District 2—Helena Moreno (D) v. "Dollar Bill" Jefferson (Inc D). New Orleans. This one is guaranteed to be won by a Democrat, after the primary held Jefferson to just 20% of the vote in a 7-candidate primary. Moreno, the surviving challenger, is white and Jefferson is black in an overwhelmingly black district.  However, Jefferson is also under indictment, stripped of most of his membership privileges, and ranks 435 out of 435 members in influence, behind even all of the Republicans and Freshmen. Normally when we’re in primary mode, I preserve my objectivity, but this is one of the exceptions. I say let’s work to get an EFFECTIVE Democrat into this district, instead of a laughingstock who makes corruption look bipartisan.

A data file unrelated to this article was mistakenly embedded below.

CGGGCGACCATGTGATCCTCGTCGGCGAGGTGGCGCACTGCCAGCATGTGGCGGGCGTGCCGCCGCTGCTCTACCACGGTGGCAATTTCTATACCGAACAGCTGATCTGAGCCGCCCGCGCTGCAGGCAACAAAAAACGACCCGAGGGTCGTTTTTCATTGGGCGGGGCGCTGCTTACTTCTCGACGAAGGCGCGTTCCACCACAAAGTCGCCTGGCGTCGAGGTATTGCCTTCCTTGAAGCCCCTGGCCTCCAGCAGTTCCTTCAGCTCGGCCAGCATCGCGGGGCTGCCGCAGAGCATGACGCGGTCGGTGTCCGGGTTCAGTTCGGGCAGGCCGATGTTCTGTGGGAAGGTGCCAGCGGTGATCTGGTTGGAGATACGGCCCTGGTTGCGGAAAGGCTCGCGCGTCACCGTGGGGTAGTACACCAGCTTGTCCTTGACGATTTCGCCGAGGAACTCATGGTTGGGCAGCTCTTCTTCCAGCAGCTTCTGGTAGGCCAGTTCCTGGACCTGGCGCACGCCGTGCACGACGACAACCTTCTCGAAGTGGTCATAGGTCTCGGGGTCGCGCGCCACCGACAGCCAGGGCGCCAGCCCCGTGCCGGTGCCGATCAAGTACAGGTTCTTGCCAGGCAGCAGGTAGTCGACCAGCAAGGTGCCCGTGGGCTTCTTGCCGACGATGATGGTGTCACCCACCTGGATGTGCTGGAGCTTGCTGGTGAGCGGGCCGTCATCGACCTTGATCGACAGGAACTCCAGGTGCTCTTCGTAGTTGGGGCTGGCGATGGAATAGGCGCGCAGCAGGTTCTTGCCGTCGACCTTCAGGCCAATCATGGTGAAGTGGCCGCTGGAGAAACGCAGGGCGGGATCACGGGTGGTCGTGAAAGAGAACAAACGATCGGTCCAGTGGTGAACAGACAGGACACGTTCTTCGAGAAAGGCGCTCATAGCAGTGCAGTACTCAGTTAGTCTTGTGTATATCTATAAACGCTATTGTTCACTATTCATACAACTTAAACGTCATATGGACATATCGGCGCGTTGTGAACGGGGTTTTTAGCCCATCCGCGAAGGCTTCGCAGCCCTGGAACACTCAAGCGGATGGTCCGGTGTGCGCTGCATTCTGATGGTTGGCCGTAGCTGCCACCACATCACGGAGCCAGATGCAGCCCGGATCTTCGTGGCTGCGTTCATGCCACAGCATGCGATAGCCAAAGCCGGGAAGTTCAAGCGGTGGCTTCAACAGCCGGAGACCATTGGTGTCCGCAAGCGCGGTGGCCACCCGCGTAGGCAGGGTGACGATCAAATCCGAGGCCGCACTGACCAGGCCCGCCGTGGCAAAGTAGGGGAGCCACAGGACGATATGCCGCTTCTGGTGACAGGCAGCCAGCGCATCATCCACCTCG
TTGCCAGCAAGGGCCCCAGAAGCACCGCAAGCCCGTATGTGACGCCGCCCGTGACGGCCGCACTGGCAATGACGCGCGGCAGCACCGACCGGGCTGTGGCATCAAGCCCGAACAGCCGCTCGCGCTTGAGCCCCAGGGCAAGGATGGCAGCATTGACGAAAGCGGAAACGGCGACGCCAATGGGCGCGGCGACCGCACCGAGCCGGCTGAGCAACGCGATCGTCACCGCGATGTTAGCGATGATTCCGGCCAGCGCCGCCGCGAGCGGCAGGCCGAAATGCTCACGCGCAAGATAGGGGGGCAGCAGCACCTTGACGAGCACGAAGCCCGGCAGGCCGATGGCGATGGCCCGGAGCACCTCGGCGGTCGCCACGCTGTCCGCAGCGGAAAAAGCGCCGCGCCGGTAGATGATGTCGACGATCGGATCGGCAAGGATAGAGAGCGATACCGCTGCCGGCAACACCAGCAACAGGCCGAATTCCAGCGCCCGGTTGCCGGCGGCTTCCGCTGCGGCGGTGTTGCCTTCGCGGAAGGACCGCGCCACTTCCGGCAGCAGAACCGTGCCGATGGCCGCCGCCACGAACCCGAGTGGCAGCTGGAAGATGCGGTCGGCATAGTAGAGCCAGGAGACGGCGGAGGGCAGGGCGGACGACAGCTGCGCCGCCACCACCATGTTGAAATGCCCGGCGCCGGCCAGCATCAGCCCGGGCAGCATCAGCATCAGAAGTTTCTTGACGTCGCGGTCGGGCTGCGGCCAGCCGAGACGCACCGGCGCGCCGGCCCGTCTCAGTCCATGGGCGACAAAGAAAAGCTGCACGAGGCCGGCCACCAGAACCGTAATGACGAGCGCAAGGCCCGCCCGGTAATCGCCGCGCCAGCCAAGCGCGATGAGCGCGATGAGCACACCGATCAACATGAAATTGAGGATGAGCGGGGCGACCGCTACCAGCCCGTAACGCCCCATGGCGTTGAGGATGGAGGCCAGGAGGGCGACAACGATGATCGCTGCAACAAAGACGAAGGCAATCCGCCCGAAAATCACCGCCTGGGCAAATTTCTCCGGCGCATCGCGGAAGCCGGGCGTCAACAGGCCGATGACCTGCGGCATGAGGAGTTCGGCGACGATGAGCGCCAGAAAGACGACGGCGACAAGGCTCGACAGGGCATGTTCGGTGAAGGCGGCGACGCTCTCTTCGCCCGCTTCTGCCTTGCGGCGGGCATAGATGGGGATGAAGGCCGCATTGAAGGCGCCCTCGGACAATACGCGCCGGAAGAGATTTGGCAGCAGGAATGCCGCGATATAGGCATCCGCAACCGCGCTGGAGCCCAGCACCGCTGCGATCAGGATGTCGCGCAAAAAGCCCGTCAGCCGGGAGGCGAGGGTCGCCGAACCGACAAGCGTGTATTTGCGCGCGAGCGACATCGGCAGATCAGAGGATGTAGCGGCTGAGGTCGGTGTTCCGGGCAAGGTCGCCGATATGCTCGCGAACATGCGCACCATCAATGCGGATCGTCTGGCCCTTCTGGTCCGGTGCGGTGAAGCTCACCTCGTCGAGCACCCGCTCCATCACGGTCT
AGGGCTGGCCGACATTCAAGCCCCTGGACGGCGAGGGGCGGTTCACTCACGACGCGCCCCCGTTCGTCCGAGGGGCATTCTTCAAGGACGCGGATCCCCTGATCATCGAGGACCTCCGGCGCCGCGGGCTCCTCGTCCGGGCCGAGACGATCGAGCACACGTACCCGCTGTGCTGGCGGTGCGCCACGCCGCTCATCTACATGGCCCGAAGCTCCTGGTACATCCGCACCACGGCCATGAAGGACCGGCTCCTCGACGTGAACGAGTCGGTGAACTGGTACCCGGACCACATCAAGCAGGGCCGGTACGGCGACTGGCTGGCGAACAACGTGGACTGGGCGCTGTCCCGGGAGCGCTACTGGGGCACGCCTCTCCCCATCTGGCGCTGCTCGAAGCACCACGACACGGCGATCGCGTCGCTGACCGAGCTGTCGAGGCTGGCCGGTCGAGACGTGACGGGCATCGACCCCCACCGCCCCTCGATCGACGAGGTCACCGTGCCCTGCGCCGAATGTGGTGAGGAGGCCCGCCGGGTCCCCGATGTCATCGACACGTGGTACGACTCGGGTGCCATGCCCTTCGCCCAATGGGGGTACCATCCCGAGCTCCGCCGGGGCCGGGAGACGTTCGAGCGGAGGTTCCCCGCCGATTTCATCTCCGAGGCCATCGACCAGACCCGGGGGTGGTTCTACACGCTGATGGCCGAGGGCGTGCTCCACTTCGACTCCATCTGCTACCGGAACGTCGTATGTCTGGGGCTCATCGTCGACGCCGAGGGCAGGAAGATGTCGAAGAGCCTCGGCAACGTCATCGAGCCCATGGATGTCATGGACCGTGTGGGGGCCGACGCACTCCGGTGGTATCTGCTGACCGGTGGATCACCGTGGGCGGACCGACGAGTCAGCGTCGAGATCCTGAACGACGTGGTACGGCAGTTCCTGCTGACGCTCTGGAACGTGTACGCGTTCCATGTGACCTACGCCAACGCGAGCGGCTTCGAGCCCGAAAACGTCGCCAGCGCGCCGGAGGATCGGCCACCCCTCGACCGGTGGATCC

District 3—Charlie Melancon (D). The "sole" of Louisiana’s boot, including Houma and a lot of coastal bayou and cajun country. Melancon is unopposed, and a good thing too, because we have a lot of work in the rest of the state.

District 4—The "back" of Louisiana’s boot, along the Texas border and including Shreveport. This district is still way up in the air, with runoffs in both parties plus a couple of independents. A good pickup prospect, which ought to get about as much attention as TX-23 did in the special runoff election shortly after the 2006 main event. In fact, you can bet both parties will fling the kitchen sink at it for a full month after November 4th, it’s that close.

The Democrats are DNC favorite and Caddo County DA Paul Carmouche, and retired Col. Willie Banks, a Vietnam Vet and attorney. Carmouche is white; Banks is black. Carmouche was widely expected to win in October without the need for a runoff, but AA turnout once again showed that in Obama’s year you can’t take things for granted.  Here’s links to both of their sites